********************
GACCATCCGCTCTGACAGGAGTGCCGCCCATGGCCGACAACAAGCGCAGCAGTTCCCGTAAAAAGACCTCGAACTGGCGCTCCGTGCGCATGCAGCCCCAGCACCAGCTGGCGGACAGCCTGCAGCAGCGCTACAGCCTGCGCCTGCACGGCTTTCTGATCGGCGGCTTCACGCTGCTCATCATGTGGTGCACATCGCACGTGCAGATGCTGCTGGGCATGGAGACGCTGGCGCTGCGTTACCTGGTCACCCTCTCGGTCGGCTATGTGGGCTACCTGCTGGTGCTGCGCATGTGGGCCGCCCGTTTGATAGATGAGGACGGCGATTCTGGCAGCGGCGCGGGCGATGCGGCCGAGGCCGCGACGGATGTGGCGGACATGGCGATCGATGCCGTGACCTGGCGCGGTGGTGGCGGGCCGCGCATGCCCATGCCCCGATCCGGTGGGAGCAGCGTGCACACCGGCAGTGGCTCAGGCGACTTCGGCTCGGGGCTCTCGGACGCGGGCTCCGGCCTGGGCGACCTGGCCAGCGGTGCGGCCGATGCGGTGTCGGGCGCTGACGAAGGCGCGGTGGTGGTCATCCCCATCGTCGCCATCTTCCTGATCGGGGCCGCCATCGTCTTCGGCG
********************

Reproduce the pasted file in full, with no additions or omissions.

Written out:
GACCATCCGCTCTGACAGGAGTGCCGCCCATGGCCGACAACAAGCGCAGCAGTTCCCGTAAAAAGACCTCGAACTGGCGCTCCGTGCGCATGCAGCCCCAGCACCAGCTGGCGGACAGCCTGCAGCAGCGCTACAGCCTGCGCCTGCACGGCTTTCTGATCGGCGGCTTCACGCTGCTCATCATGTGGTGCACATCGCACGTGCAGATGCTGCTGGGCATGGAGACGCTGGCGCTGCGTTACCTGGTCACCCTCTCGGTCGGCTATGTGGGCTACCTGCTGGTGCTGCGCATGTGGGCCGCCCGTTTGATAGATGAGGACGGCGATTCTGGCAGCGGCGCGGGCGATGCGGCCGAGGCCGCGACGGATGTGGCGGACATGGCGATCGATGCCGTGACCTGGCGCGGTGGTGGCGGGCCGCGCATGCCCATGCCCCGATCCGGTGGGAGCAGCGTGCACACCGGCAGTGGCTCAGGCGACTTCGGCTCGGGGCTCTCGGACGCGGGCTCCGGCCTGGGCGACCTGGCCAGCGGTGCGGCCGATGCGGTGTCGGGCGCTGACGAAGGCGCGGTGGTGGTCATCCCCATCGTCGCCATCTTCCTGATCGGGGCCGCCATCGTCTTCGGCG